Filed under: Art & Inspiration
Remember that little model-t that we did a feature on a few months ago? It was sinister in simplicity. Through restraint, the owner/builder was able to create something that was worth more than the sum of it’s parts. It’s hard for me to put into words, but the look achieved turned my stomach. It’s just right in every way. It’s a hot rod. It’s sinister. It’s simple.
I mean, everyone has their thing – some fellas like flashy, others dig on mechanical extremes, others purely on function, and others still purely on style. Above everything else, I’ve always sided on the side of sinister/evil intentions. At first notion, this might leave you wondering about my tastes… Skulls? Spider webs? Flames? Is Ryan talking about themes?
Not really. I think, I’m talking about ego.
Let’s just get right down to brass tacks here gentlemen. Why do we put up with all of these old cars and the shit that comes with them? If you really step outside of yourself and give an honest assessment, I think it would be hard to argue that your ego doesn’t play some kind of part in your love. When you dream about driving that roadster project of yours, you dream about rolling down the boulevard with your arm on the door sill, cigarette hanging from your mouth, and the wind blowing in your hair. Turn the corner and there’s that broad… ohh that broad… and she’s seeing you in something you created, something that you appreciate. She’s seeing an extension of you and one that is literally shouting from the mountain tops. Hell, you might be able to get in her pants with such an extension in place.
It’s a classic ego trip. None of us are above it.
It’s also a war. In my humble opinion and regardless of your personal style, simplicity is the absolute key to creating a car that leaves a legacy. Think about the cars of our past that still feel fresh today – Sam’s Merc, Doane’s roadster, Barney’s race car, etc… They are all different. They all have different feels, different purposes, and different motives. However, they all do share one common characteristic – simplicity due to restraint.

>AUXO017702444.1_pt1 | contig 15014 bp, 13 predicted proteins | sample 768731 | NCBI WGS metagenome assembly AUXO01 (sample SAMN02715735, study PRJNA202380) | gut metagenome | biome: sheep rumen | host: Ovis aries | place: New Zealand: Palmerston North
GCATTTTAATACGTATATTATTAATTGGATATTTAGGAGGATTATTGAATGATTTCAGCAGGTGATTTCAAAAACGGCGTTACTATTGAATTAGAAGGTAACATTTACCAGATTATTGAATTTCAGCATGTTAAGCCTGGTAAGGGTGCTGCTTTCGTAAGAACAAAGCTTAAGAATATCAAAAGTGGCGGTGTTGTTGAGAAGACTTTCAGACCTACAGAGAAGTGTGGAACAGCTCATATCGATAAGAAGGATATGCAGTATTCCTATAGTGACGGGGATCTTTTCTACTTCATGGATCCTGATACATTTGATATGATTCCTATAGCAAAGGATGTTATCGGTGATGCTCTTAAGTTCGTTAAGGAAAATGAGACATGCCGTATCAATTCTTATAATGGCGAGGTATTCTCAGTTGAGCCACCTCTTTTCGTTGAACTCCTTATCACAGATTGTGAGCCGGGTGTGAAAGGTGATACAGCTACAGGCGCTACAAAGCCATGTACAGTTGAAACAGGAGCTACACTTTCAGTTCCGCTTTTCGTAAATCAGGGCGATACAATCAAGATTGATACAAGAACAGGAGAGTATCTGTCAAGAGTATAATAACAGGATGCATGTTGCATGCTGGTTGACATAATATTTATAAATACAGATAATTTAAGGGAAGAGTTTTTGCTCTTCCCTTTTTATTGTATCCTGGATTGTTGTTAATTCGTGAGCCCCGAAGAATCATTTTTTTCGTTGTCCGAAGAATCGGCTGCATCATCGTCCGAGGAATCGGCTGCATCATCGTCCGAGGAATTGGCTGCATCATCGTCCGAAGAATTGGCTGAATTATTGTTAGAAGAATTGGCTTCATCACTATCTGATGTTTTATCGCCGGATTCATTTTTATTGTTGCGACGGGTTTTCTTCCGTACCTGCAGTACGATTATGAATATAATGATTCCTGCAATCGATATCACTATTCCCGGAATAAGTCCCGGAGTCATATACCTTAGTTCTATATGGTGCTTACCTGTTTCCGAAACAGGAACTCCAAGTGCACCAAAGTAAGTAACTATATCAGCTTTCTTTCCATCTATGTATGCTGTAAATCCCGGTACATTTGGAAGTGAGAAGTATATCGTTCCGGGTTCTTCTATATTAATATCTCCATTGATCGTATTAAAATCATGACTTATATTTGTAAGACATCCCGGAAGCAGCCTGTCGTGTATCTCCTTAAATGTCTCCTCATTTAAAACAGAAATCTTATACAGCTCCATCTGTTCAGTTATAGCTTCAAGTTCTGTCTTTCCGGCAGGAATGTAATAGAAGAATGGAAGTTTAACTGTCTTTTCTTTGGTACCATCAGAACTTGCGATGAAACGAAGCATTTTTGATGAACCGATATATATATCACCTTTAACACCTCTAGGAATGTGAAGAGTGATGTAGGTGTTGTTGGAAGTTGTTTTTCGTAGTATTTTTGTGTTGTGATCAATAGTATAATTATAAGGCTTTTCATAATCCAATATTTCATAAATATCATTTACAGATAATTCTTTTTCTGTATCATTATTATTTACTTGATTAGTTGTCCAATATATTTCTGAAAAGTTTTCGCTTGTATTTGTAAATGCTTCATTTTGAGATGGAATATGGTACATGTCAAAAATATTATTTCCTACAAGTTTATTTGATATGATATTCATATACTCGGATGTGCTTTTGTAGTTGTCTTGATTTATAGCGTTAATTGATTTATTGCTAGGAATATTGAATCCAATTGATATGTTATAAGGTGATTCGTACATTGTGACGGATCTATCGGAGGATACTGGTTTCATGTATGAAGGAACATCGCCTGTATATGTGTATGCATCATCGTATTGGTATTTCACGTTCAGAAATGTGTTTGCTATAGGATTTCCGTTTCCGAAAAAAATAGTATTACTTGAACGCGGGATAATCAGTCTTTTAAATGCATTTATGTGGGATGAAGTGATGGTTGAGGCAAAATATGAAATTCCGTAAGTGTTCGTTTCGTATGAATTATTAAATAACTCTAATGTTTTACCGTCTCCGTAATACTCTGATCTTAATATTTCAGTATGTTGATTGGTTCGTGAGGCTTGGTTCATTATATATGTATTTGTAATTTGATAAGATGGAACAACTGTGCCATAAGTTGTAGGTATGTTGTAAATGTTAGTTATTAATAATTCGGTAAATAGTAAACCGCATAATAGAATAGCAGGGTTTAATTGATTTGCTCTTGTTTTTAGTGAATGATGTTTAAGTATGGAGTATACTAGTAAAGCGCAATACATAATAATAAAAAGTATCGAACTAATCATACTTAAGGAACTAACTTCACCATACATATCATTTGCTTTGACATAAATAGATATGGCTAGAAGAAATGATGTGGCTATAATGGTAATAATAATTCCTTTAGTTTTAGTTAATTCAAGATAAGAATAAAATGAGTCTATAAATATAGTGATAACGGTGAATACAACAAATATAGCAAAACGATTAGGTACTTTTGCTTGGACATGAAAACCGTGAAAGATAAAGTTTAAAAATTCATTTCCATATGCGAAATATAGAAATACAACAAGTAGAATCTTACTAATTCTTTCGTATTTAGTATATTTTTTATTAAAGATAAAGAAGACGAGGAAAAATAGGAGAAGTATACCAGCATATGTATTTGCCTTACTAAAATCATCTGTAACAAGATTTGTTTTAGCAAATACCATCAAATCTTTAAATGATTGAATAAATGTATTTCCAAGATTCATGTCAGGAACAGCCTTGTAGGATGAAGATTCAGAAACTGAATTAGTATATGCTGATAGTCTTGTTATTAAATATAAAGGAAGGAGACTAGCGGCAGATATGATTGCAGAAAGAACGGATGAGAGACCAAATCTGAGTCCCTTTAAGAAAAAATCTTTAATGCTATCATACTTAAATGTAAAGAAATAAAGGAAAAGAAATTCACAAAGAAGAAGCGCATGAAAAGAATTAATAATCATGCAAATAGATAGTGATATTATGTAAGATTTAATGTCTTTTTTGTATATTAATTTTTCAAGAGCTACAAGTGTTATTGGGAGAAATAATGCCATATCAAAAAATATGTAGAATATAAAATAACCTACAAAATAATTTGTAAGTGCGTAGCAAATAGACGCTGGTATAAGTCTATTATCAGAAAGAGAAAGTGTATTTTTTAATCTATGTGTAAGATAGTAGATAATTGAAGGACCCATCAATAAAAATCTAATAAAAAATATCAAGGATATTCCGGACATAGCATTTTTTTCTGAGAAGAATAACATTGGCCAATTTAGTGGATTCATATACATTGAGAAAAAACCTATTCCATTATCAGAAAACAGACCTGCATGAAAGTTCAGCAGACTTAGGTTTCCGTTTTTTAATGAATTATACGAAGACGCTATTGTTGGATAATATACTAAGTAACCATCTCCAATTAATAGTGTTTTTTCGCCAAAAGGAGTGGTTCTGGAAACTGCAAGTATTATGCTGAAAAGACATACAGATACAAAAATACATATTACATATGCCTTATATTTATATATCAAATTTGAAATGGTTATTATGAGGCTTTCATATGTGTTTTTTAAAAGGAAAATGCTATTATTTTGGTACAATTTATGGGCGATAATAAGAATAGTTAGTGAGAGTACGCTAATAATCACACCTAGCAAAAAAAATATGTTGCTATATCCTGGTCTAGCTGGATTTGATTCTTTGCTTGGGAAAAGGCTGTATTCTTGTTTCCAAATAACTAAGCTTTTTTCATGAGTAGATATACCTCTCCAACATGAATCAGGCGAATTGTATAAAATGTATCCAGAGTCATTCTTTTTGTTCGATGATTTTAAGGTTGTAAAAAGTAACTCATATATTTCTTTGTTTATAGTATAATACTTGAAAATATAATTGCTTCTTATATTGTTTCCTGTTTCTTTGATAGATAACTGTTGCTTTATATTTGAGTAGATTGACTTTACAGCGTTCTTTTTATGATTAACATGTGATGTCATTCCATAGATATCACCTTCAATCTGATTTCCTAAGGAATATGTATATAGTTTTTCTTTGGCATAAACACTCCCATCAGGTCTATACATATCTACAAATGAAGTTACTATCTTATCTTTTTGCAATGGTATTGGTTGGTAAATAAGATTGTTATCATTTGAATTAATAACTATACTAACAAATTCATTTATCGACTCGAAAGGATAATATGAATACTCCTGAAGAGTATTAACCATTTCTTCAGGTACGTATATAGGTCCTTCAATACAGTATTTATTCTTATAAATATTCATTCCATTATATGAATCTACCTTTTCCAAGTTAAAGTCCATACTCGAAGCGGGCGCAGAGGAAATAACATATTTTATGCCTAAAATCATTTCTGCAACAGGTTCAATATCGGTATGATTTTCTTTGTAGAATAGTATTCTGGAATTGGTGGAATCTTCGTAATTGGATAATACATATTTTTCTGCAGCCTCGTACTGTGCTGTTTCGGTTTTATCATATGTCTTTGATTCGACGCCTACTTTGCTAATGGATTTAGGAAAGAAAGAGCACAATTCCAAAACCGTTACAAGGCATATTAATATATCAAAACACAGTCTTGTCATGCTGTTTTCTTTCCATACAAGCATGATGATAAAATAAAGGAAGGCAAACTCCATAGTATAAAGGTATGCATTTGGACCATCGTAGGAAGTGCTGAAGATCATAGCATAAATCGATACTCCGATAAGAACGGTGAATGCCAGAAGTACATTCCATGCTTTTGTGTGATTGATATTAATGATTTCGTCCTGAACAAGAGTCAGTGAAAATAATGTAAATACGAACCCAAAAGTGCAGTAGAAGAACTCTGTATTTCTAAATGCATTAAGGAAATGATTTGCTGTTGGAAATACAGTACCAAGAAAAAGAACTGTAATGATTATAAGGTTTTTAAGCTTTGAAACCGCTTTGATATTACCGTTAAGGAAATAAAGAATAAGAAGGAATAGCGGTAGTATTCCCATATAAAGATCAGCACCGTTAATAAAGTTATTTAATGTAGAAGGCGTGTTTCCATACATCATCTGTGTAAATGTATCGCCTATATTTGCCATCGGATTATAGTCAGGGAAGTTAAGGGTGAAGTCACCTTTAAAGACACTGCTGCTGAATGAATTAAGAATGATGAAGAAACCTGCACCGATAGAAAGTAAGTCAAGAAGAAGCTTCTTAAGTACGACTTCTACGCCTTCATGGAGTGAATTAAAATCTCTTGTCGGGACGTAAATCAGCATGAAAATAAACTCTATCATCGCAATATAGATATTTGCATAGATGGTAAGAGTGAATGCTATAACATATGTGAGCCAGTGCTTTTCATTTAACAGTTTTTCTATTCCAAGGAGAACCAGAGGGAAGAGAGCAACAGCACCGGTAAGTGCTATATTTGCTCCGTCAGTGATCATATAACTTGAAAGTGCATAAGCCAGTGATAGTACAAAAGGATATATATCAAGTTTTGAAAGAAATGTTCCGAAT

And restraint seems easy enough, right? Just stop doing shit to your car. Let it breathe like wine. Let it be itself.
But it’s not that easy. Ego gets in the way.
An example is due. A guy with similar tastes to mine is building a ’29 sedan. He wants it to look fast while sitting still. He wants it to leave an impression of evil intentions. He paints it black and gets the stance just perfect. It looks right, but the ego wants more. He chops it severely, he gets the top of the tires sitting way past the quarter reveal, he ads some stickers that shout the message, etc… More is more, right?
At this point, the war is lost. It’s all for naught. What started out as a simple exercise of style and function turned into an arms race with the ego. A little ole Ford will never win an arms race with something as dynamic as a man’s ego. It just won’t happen. The victim, of course, is the car. Its potential is lost.
All of this is very melodramatic and I’m not trying to paint a black and white picture, but I believe the theory to be true – egoless cars create the longest lasting impressions. Or maybe it’s just my own ego that is causing me to strive for cars with little personality… or, at least, personalities that match my own.
Either way, I find it all fascinating in a strange and obscure way. I love old cars.